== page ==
Ruben Hugo, Content Services Lead at Agilisys, discusses how Microsoft’s Project Cortex organisational productivity endeavour can help public sector organisations take control of their data and enable multiple business benefits
Project Cortex is Microsoft’s newest endeavour to transform organisational productivity by connecting people with knowledge, insights and expertise. Over the last year or so, I’ve been fortunate to work closely with Microsoft as the product has developed, as well as with one of our local government customers on a private preview, giving me a detailed knowledge of how it can help public sector organisations.
During this time, one mantra has really stood out: to protect your data, you need to know your data. This is particularly true for the public sector. I’ve seen first-hand how local government and healthcare organisations hold vast amounts of data – usually with lots of unknowns in the data sets that they’re migrating to Microsoft 365. And this is a problem because, for me, you can’t achieve total information governance without identifying your data first. Only when you have a detailed understanding of the data in your possession is it possible to apply the appropriate controls required of the public sector.
Project Cortex provides the ideal solution by making it possible to build a comprehensive classification solution that provides information on what documents really are, making it possible to easily associate the appropriate security and retention policies. In short, it’s a reliable way to drive automated retention and information protection.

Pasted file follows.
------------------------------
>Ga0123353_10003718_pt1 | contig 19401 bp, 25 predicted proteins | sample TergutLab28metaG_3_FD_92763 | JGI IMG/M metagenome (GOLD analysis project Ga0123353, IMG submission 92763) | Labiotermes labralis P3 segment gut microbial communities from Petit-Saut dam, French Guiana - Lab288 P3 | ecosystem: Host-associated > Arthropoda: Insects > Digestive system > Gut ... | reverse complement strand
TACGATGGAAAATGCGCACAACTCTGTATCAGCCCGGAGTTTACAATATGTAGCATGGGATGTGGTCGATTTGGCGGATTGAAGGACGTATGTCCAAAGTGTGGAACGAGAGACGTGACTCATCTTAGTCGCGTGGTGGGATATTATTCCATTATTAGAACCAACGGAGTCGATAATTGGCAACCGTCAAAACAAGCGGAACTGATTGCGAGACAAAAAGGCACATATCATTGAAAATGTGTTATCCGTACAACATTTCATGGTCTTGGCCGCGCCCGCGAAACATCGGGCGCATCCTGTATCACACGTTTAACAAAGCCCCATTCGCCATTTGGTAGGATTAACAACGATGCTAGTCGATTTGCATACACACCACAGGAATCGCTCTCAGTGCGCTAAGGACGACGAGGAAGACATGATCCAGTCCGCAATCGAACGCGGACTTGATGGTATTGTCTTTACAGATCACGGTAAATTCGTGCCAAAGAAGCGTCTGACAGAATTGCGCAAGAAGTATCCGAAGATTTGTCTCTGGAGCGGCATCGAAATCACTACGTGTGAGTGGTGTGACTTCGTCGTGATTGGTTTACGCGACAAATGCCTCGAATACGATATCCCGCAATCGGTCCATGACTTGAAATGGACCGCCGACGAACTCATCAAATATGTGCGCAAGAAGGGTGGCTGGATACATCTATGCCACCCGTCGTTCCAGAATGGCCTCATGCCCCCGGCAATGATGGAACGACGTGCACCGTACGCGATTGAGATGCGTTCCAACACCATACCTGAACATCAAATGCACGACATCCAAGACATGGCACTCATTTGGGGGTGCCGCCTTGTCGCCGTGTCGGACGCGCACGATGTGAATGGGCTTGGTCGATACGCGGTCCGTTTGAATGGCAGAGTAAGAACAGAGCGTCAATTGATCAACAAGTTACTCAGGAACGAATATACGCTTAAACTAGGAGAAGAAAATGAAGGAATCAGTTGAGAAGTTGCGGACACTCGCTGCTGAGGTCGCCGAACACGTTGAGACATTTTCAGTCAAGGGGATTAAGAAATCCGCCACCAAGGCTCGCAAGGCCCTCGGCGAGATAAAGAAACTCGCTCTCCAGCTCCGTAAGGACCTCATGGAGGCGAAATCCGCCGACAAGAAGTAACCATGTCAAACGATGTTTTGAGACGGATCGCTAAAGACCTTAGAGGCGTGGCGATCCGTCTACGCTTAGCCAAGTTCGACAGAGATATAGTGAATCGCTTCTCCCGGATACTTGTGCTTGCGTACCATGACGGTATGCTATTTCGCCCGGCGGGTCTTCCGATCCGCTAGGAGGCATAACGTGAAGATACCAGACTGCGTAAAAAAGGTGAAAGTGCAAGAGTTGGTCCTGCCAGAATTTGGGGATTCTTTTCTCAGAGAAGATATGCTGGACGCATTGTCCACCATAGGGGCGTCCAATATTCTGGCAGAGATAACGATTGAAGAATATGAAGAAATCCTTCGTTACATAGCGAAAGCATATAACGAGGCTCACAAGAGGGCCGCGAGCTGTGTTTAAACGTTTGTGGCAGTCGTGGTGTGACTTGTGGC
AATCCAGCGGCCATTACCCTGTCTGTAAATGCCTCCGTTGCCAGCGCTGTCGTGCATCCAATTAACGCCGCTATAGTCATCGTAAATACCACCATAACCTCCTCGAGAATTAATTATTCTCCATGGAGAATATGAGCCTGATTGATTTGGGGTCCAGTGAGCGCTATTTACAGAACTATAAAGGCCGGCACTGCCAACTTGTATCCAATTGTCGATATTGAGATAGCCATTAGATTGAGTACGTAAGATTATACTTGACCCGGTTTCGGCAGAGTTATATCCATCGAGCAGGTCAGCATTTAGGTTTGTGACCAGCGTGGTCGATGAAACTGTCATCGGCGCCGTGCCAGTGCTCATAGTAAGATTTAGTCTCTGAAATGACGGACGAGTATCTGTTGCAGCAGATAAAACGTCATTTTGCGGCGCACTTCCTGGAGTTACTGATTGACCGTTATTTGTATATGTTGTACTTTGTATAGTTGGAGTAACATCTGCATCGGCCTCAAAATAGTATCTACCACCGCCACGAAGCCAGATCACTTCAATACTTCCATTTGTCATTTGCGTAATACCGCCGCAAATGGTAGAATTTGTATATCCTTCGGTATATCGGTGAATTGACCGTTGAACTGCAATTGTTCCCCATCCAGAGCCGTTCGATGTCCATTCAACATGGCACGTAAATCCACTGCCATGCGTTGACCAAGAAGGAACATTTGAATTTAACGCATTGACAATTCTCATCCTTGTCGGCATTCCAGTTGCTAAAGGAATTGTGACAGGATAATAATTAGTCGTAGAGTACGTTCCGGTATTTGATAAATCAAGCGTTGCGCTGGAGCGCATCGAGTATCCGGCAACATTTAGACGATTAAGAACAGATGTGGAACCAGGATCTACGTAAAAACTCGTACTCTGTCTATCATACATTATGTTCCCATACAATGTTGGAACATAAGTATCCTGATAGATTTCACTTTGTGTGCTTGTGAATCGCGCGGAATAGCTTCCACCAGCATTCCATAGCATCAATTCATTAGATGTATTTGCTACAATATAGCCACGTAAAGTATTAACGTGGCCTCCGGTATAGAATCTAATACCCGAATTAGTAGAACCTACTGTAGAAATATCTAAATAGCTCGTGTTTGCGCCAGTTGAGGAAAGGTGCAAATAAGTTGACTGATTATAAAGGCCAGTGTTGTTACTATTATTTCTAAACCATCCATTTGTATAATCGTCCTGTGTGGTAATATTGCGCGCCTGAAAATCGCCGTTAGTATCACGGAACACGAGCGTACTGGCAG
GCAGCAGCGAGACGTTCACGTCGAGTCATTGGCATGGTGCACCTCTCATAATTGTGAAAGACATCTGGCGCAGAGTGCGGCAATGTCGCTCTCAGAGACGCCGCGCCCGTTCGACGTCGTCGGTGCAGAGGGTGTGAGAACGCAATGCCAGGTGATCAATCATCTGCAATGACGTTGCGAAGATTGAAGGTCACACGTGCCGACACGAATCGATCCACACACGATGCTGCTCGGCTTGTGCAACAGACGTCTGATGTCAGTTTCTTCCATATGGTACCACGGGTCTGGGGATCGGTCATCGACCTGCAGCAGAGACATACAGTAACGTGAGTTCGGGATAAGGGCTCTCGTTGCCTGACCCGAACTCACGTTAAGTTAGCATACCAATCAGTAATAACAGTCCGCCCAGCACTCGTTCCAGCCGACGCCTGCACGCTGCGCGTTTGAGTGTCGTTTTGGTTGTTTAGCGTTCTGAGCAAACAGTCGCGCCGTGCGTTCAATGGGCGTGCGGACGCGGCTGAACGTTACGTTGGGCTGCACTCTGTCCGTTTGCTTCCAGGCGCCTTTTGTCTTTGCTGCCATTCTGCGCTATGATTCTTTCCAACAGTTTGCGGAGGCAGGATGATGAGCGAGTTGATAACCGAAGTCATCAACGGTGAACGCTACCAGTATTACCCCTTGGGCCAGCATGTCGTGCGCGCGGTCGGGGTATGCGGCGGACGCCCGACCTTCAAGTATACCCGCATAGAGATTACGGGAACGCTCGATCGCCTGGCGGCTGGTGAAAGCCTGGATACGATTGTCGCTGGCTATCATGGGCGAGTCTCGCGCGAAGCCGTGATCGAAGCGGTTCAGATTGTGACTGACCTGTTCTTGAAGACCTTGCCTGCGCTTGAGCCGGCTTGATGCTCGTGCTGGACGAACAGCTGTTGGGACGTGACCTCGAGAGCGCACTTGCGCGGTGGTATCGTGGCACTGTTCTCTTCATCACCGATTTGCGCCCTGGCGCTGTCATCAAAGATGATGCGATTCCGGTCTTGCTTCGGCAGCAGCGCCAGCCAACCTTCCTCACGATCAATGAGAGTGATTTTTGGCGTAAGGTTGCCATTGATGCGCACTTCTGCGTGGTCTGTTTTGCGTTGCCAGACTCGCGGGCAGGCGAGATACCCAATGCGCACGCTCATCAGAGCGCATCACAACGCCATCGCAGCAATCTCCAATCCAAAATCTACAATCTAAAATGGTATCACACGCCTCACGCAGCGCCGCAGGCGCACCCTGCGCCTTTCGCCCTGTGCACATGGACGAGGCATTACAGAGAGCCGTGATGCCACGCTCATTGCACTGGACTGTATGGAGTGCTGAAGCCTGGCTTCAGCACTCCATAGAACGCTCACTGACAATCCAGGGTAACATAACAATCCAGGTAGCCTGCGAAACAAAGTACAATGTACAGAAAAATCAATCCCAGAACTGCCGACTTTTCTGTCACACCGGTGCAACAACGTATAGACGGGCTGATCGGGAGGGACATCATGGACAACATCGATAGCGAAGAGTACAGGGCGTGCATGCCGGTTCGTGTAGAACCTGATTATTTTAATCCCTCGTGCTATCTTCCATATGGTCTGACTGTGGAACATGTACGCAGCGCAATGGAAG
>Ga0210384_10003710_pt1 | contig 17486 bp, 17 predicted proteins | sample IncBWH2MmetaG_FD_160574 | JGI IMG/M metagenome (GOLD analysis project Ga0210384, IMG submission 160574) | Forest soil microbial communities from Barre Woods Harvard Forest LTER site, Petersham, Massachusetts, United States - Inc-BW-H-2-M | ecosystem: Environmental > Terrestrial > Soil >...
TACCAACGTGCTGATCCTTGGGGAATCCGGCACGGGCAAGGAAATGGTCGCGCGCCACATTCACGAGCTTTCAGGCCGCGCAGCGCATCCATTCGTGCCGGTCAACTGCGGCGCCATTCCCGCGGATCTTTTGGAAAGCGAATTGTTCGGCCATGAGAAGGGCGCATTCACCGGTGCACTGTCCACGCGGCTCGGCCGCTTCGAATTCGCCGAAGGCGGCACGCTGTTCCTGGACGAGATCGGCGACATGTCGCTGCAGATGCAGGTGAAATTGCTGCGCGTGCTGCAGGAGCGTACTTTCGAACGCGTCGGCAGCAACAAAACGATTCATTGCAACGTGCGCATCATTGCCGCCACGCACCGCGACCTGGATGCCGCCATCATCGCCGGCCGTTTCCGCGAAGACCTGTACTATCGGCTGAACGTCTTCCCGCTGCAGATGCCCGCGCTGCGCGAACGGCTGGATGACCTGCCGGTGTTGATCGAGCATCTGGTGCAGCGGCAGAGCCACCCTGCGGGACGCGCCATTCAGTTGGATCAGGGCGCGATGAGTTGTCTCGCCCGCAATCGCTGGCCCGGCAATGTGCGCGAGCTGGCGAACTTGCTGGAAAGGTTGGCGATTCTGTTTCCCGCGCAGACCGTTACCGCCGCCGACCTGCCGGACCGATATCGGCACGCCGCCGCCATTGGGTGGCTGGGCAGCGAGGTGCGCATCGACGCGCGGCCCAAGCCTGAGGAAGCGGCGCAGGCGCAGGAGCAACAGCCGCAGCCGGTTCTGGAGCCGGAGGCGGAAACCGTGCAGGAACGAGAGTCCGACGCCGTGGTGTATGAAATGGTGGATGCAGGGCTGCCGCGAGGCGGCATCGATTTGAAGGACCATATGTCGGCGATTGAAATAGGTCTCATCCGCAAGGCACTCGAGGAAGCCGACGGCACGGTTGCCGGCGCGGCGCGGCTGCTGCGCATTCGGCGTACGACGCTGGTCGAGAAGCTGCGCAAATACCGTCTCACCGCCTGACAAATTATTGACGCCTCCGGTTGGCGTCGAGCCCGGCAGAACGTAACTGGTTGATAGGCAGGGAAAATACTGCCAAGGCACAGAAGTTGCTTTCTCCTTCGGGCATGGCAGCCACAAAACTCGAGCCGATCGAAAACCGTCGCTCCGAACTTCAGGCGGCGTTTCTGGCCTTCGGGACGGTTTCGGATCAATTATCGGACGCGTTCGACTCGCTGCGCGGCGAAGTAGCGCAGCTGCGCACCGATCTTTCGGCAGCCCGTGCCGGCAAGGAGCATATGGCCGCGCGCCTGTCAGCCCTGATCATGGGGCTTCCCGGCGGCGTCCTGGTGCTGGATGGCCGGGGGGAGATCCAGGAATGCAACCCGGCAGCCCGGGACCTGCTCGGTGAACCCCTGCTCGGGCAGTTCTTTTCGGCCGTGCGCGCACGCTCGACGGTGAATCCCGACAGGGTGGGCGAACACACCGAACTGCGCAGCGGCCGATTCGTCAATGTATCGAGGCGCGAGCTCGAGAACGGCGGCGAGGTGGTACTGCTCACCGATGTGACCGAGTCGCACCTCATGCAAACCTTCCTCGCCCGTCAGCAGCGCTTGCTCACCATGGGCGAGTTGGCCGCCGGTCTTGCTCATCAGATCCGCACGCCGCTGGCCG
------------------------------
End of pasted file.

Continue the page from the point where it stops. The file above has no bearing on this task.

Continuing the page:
Rapid path to compliance
With this in mind, Project Cortex can deliver a rapid path to achieving compliance with GDPR and the UK Data Protection Act, something that’s a huge challenge for the public sector.
The sheer volumes of content involved have traditionally made this difficult. Employees don’t have the time, and nor should resource be allocated to a task like this when automation is possible. Even if they did, there would be manual errors and mistakes, as humans wouldn’t consistently classify everything correctly. What kind of content is it? How can it be enriched with metadata to power effective searches? How can I label it for retention and for sensitivity? Getting that accurate with millions of documents is largely impossible if attempted manually. Cortex provides an effective way to automate the majority of this work, utilising artificial intelligence.
Protect and share
Compliance goes hand in hand with privacy too. Take contracts and invoices – or it could be sensitive documents in children’s or adult services. When this information is held in Microsoft 365 it needs to be highly secure, whilst retaining the necessary access controls and the ability to share internally, and in some cases externally. Information sharing with the likes of schools and the NHS, for example, will become ever more important as integrated care systems become a reality.
Indeed, Project Cortex can enable more effective data sharing when used in combination with Data Loss Prevention features of Microsoft 365. Once you can identify content and you’ve applied all the appropriate controls, you’re provided with all sorts of useful tips and warnings, should you try to share something that’s sensitive, for example, with the wrong external party. This can be configured in different ways to actually block you from doing it, or you could go as far as warning and monitoring – there are, of course, valid cases where you do need to share some sensitive information with a trusted partner like the NHS.